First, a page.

Your baby will probably be conceived during this time so you do need to make love/have sex during this time if you are hoping to become pregnant.
Keep up with the diet and lifestyle recommendations from Week 1 & 2. Within 12 hours of conception the zygote that will become your baby begins the amazing and rapid process of growing and developing into a new human being.
Get someone else to change your cat’s litterbox , wear gloves when gardening and avoid playing in children’s sandpits if possible, to minimize your chances of exposure to toxoplasmosis, an organism that can cause miscarriage, growth problems for your unborn baby or preterm labour. (If any of these activities are unavoidable make sure you wash your hands thoroughly with soap afterwards.)
Change to chemical free toiletries, perfume, make-up, hair colouring, hairstyling and skin care products. The chemicals in all these products are absorbed through your skin, including your scalp in the case of hair products and safe levels of exposure for unborn babies have not been established. A lot of these chemicals are known to be endocrine/hormone disruptors. Your unborn baby’s growth and development is hormonally regulated so interfering with hormonal processes can have an impact on your baby’s development and growth both during pregnancy and after they are born. Pregnant women are advised not to perm their hair at all during pregnancy and not to avoid using hair dyes too. If you can’t live with your natural colour, you should delay dying your hair till you are at least 10 weeks pregnant.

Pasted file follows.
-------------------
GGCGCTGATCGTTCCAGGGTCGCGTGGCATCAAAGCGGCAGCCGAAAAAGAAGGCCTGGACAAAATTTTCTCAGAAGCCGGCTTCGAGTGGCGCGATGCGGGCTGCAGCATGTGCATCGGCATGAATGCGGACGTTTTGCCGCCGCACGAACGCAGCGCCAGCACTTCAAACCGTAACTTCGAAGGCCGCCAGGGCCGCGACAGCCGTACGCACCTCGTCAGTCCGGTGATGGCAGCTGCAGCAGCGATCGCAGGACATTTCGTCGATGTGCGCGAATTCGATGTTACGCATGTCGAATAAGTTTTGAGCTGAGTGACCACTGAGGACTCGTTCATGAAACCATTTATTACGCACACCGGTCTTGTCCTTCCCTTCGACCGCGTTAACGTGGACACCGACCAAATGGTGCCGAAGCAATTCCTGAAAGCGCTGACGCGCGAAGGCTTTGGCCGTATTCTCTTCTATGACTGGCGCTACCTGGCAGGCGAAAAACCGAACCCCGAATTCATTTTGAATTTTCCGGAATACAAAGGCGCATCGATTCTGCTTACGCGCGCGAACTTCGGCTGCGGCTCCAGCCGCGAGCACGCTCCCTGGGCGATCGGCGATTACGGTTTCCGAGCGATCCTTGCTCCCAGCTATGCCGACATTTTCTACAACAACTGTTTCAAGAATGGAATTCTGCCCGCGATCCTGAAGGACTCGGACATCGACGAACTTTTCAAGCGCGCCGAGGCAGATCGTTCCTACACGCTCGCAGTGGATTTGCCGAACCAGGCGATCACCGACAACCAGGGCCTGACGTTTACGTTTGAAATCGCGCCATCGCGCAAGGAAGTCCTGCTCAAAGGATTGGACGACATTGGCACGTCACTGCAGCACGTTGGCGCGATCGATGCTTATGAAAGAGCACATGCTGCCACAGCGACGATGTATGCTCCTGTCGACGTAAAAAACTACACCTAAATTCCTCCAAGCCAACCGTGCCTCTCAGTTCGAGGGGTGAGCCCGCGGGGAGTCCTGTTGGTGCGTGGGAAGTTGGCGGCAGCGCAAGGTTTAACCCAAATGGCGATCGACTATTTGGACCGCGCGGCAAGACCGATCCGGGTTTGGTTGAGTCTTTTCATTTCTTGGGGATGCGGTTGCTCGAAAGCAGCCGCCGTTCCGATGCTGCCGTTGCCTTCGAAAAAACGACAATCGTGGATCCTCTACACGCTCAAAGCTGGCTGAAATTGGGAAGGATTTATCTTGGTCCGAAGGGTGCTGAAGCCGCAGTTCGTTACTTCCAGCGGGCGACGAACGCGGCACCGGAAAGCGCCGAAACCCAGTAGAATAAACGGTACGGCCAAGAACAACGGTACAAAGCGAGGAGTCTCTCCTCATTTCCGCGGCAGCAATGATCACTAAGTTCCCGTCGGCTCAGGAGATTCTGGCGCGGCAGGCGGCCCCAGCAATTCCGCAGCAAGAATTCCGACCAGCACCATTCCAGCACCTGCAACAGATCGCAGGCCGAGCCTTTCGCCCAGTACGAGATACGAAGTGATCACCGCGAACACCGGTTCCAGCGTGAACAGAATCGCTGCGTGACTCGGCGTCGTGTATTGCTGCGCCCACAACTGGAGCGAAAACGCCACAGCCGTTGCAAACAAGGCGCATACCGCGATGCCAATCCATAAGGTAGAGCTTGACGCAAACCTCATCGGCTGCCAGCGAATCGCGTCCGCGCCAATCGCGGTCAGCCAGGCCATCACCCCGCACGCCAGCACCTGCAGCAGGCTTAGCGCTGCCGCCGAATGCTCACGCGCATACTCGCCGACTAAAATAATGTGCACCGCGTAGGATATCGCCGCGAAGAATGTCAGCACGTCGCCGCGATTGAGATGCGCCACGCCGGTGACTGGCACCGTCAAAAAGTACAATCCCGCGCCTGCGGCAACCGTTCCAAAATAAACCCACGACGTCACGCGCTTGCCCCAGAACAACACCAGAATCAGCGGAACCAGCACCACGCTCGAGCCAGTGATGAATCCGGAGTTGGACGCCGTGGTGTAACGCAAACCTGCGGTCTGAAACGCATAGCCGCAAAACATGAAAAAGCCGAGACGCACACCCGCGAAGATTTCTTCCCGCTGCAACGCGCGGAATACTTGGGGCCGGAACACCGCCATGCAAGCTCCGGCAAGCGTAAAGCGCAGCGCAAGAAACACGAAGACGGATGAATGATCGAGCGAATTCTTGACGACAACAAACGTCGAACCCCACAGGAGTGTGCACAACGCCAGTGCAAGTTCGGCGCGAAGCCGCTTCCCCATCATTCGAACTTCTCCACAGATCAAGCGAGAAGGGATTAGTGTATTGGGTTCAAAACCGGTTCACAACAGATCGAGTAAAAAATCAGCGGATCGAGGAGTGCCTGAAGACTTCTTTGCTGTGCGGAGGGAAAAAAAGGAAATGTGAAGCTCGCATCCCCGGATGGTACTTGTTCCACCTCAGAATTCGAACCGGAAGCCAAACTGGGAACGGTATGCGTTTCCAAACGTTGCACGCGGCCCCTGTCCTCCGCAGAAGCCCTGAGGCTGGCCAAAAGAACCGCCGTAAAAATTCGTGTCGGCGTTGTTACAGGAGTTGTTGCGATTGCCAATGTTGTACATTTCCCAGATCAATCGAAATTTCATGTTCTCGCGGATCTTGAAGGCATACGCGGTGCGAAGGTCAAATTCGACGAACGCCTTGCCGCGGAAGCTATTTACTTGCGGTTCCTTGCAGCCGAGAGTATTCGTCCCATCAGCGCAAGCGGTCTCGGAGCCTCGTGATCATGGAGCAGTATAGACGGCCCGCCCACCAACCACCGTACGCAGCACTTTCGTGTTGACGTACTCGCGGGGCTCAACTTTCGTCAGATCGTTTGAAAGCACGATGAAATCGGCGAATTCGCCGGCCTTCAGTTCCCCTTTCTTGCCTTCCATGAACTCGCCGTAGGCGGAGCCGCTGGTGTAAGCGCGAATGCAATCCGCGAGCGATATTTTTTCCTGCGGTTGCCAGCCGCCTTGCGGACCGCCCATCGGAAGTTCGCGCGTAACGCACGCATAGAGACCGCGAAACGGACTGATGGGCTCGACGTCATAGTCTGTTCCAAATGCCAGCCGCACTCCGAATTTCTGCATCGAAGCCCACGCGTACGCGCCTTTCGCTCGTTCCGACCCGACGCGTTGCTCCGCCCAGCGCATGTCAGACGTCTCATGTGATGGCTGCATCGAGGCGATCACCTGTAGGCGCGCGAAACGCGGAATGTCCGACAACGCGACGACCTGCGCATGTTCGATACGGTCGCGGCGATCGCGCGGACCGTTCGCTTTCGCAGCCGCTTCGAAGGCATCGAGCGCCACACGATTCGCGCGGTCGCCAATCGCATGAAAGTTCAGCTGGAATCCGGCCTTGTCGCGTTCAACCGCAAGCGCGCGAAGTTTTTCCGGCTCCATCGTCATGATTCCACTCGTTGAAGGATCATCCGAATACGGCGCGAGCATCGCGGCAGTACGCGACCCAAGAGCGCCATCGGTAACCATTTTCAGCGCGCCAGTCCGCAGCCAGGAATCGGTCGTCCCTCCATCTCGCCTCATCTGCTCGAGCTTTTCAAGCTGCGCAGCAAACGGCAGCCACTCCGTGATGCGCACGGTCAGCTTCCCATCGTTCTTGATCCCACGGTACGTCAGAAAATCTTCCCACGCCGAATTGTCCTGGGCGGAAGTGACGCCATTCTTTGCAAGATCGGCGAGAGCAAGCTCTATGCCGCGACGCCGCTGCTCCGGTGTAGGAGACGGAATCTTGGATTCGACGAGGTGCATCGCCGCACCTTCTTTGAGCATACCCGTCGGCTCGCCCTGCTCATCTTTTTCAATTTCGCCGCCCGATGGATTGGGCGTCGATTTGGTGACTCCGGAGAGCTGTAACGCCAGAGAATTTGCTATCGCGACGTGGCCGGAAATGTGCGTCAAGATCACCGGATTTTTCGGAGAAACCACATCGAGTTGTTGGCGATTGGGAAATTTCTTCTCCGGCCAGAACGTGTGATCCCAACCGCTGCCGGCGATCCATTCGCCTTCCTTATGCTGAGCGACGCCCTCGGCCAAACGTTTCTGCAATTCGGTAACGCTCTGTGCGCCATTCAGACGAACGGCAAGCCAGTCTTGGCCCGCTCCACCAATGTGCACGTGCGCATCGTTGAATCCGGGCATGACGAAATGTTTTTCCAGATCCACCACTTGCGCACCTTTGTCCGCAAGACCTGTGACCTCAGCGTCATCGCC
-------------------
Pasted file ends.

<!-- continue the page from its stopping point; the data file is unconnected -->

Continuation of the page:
At around the time your period is due you may notice a small amount of vaginal blood loss, “spotting” or possibly a very light period type bleed. The group of cells (blastocyst) that will grow into your baby is implanting itself into the wall of your uterus/womb and this will sometimes cause a small bleed.
If your job exposes you to substances that can harm fetal growth (teratogens) e.g. radiation, solvents, chemicals like pesticides, herbicides, industrial cleaners etc you should either ask for a transfer to a safer position within the business you work for or consider changing your job prior to becoming pregnant. If neither of these is an option, you could plan ahead and arrange to take your annual leave around your fertile time in the month that you’re planning to conceive. You will know if you’re pregnant by the time you have to return to work and you may need to advise your employer immediately if your work exposes you and you unborn baby to known hazards. Your employer is required to either minimize your exposure risk or give you a job within the business that doesn’t carry the same risks. Go to the Human Rights Commission, Employers Guidelines for the Prevention of Pregnancy Discrimination at www.hrc.co.nz/hrc_new/hrc/cms/files/documents/12-Jun-2005_20-16-44_Pregnancy.pdf